What is Instagram in a pandemic?
It may be coffee-related arm exercises, or floating quiz boxes. It can be people singing and Lennon turning in his grave. It can also be a study on rights and nuances in the protection and limitation thereof.
In 2016, Mashable, Inc. approached Stephanie Sinclair to ask permission to use her “Child, Bride, Mother/Child Marriage in Guatemala” photograph, which Sinclair had earlier uploaded onto her public Instagram account, for their article on female photographers. In exchange for such use, Mashable offered her $50 for the licensing rights to the photograph. Sinclair refused.
A few days later, Mashable published its article on its website — with Sinclair’s photograph. Sinclair then sued Mashable and its parent company, alleging that they infringed her copyright when they used her photograph without her consent. On April 13 this year, the District Court of New York denied Sinclair’s infringement claim, and ruled in favor of Mashable.
The Sinclair v. Ziff Davis case was not the first copyright case that involved organizations sourcing images from individual social media accounts. In the 2014 AFP v. Morel case, photographer Daniel Morel sued Agence France Presse and Getty Images, Inc., for using and distributing his 2010 Haiti earthquake photographs without his consent and failing to properly attribute the same, despite being notified of such an error in attribution. In Morel, the Court found sufficient evidence to uphold the infringement claim against AFP and Getty Images, and ruled in favor of Morel.
Where AFP and Getty Images lost, Mashable emerged triumphant against one photographer’s copyright. How then was Mashable able to legally use Sinclair’s photograph?
Under US copyright law, copyright owners may license their rights to other parties. Thus, US jurisprudence held that copyright owners who permit licensees to grant sublicenses cannot claim infringement against such sublicensees if they act within the terms of the license and sublicense.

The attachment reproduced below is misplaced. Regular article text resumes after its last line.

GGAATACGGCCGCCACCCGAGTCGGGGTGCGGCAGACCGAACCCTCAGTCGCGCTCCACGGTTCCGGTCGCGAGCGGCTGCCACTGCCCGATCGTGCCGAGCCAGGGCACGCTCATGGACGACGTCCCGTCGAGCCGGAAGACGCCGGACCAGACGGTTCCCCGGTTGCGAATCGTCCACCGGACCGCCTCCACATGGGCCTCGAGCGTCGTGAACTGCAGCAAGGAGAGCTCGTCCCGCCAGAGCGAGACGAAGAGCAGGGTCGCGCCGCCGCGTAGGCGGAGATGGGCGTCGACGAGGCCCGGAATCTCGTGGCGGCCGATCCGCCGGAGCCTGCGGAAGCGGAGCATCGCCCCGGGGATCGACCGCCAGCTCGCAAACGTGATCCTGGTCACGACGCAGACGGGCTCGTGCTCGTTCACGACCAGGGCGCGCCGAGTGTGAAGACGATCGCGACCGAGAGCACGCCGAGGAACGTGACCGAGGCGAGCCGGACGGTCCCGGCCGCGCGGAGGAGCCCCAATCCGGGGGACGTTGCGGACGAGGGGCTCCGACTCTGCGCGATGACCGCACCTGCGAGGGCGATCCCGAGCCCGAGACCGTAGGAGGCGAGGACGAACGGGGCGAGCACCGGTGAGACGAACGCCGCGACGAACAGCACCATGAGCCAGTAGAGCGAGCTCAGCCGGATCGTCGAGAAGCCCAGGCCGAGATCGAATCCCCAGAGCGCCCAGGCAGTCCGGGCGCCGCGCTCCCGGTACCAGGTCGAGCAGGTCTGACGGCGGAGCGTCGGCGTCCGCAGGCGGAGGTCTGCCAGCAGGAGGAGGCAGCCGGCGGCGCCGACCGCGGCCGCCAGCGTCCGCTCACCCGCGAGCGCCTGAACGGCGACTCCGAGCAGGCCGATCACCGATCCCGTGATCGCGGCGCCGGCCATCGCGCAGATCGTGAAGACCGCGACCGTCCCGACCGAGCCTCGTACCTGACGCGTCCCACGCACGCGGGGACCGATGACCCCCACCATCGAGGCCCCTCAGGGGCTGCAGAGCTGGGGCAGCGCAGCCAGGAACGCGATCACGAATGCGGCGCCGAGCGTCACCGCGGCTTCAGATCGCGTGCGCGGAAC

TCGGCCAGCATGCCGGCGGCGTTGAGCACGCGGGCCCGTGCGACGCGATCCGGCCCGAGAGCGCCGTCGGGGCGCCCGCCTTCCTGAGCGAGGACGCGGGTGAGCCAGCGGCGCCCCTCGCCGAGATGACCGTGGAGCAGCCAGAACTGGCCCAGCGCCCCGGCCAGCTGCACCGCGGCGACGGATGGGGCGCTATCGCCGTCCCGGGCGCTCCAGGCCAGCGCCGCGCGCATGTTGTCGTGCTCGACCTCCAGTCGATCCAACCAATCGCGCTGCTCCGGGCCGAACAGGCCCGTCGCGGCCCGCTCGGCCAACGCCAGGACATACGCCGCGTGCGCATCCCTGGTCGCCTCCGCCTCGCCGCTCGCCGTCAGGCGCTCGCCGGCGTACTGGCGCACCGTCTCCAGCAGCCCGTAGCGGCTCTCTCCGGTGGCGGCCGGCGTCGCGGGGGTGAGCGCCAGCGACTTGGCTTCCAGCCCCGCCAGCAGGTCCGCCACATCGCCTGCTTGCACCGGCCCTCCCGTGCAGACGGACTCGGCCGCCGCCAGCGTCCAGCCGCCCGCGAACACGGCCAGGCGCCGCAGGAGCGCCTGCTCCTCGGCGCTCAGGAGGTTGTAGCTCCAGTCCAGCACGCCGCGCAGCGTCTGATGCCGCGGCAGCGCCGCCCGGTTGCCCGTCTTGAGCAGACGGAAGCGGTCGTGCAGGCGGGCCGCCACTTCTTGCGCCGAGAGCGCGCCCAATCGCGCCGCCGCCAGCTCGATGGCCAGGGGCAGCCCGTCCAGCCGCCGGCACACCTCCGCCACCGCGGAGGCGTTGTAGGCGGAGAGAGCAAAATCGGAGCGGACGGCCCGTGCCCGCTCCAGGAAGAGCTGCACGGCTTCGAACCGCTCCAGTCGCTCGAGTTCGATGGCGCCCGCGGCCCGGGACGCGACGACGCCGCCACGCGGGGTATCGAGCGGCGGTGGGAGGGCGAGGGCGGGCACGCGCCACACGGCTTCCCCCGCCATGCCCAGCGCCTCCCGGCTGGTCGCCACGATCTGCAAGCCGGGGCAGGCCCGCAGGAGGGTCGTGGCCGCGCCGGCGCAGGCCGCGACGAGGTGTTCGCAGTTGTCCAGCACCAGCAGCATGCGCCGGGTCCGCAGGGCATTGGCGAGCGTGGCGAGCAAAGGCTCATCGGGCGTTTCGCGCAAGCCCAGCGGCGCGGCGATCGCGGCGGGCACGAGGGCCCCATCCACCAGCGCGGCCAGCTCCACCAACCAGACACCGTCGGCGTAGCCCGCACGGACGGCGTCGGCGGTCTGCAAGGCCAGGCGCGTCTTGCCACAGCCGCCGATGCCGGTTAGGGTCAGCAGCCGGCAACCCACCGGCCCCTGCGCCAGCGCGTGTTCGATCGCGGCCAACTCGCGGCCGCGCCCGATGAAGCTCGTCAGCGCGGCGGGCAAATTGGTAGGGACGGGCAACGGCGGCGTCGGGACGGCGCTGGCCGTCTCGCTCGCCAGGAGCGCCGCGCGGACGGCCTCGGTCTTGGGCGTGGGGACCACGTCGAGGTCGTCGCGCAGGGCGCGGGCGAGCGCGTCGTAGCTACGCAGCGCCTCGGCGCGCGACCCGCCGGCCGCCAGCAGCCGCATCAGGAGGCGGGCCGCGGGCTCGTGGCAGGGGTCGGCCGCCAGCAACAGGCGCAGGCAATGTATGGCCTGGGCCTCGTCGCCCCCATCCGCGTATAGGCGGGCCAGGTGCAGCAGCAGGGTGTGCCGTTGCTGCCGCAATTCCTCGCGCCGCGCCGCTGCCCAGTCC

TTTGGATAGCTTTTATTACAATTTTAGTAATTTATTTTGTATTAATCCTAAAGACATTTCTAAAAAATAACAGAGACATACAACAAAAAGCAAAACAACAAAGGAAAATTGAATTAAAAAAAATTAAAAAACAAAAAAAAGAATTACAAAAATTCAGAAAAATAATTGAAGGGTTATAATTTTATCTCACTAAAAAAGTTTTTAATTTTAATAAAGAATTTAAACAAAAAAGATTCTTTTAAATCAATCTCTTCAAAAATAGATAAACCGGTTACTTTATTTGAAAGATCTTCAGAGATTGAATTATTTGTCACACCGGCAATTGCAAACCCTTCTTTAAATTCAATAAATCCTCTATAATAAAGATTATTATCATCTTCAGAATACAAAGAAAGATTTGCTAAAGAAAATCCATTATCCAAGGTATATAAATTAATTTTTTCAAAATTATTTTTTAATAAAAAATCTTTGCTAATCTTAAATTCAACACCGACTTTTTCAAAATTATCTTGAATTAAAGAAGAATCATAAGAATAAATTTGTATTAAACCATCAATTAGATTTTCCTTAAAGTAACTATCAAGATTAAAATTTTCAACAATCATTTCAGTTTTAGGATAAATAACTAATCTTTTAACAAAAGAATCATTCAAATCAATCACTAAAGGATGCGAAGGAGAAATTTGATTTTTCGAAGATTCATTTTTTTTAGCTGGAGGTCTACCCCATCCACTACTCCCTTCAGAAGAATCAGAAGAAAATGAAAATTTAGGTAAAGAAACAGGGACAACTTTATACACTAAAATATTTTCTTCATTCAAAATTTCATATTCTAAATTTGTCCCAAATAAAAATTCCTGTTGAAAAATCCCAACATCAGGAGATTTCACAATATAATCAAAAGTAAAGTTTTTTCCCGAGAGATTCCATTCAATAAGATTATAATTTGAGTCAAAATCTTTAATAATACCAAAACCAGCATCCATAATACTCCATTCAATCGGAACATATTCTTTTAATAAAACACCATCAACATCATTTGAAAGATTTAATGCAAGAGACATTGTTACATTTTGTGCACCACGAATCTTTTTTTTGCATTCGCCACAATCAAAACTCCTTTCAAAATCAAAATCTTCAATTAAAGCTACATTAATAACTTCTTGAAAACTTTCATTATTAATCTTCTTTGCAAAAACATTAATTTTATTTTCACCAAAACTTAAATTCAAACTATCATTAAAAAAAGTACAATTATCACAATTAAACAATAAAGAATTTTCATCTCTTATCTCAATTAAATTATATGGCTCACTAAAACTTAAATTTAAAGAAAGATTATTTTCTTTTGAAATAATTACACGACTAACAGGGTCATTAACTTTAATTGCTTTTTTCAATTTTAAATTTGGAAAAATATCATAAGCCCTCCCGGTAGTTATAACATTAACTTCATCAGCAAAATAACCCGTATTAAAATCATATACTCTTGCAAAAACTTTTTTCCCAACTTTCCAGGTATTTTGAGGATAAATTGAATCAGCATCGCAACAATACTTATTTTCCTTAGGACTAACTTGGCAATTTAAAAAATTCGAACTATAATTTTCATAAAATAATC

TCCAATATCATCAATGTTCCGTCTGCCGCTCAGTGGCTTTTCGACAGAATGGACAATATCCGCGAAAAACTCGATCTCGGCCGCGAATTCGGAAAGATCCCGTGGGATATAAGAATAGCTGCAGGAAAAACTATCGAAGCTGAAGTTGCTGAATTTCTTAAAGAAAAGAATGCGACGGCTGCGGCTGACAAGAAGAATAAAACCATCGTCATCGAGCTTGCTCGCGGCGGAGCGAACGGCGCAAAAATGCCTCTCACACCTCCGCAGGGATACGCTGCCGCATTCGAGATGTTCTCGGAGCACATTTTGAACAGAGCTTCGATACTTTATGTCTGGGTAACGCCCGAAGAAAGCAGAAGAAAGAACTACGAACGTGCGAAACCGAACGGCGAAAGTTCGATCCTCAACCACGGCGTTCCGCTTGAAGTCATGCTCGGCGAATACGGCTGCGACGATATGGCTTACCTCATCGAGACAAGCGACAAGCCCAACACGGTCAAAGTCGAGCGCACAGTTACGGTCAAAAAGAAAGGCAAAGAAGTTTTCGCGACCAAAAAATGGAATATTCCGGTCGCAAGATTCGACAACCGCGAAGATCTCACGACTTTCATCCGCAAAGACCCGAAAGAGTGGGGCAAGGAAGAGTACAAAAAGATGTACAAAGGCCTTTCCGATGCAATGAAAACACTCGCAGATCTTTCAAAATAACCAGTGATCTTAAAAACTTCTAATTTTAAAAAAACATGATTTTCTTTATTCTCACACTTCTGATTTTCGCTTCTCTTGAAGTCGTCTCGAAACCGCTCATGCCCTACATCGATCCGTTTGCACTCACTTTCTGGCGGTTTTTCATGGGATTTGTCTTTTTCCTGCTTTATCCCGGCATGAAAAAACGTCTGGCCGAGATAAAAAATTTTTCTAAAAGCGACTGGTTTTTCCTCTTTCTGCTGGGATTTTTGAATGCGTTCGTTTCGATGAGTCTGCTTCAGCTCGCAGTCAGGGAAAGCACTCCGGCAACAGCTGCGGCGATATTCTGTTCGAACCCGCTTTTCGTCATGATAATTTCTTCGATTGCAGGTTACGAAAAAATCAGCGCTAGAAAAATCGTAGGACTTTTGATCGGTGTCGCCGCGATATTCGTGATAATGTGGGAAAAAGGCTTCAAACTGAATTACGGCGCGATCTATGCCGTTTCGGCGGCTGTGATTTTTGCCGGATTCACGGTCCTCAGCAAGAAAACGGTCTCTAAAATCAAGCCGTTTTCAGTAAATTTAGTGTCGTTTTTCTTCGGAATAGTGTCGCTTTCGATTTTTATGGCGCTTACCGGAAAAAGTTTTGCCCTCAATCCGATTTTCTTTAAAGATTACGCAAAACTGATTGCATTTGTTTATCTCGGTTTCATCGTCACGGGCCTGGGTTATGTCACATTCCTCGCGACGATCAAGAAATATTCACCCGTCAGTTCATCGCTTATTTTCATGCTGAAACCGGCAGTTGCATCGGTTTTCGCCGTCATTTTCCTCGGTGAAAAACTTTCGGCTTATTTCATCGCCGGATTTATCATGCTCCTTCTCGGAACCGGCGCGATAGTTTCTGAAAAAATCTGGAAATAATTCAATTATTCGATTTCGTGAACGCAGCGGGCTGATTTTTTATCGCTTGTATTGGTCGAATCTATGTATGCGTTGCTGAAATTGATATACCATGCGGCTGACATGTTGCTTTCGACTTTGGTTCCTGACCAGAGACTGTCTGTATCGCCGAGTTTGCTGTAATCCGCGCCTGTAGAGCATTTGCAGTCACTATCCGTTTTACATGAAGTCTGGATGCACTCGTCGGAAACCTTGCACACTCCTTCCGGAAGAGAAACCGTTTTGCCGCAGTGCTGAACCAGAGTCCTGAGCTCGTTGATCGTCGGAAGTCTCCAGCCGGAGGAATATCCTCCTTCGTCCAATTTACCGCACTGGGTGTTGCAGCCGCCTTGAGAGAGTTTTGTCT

In Morel, AFP argued that it was licensed to use Morel’s Haiti photographs. AFP maintained that when Morel posted the photographs on Twitter, he agreed to Twitter’s Terms of Service which, in turn, provided AFP license to use his content. The Morel decision rejected such an argument, as there was nothing in Twitter’s Terms of Service, at the time, that provided AFP with such license. Nonetheless, the Court stated that “a license is an affirmative defense to a copyright claim. If only the scope of the license is at issue, the copyright owner bears the burden of proving that the defendant’s copying was unauthorized.”
The Philippine Intellectual Property Code provides that literary and artistic works are protected from the moment of its creation, and that copyright over such works may be licensed through a written agreement. Had Sinclair’s case been situated in the Philippines, it may be likely that Courts would rule similarly.
The cases provide insight into the nature and enforcement of copyright. Generally, IP rights owners are expected to be on continuous look-out for infringers. However, whereas applications for registration of trademarks and patents are examined, compared, and flagged for possible IP rights violations, and dedicated databases are made available to monitor possible unauthorized use, such resources are not available to copyright owners. Copyright owners have to exercise vigilance from the moment of creation, and safeguarding rights rely mainly on the rights-holder’s creativity and initiative.
However, such vigilance cannot be limited to unauthorized use. Sinclair is instructive on the consequences of haphazardly agreeing to policies and trusting third parties to always act in favor of its users’ rights. Examining policies may be dull, and mostly confusing, but it is dangerous for rights-holders to immediately agree and follow such policies on the basis of convenience. This convenience and faith in such third parties, as Sinclair shows, comes at a price of licensing others to limit the rights-holder’s rights and protection.
While rights could certainly be made easier to protect and enforce, the law does not require it be so. In a time when conditions are uncertain, and when the options available come with hidden prices, rights-holders must always be vigilant, exercise caution, and, most of all, though tedious, read and question the fine print.
This article is for general informational and educational purposes only and not offered as, and does not constitute legal advice or legal opinion.
Elena Liliosa Q. Escober is an Associate of the Intellectual Property Department of the Angara Abello Concepcion Regala & Cruz Law Offices (ACCRALAW).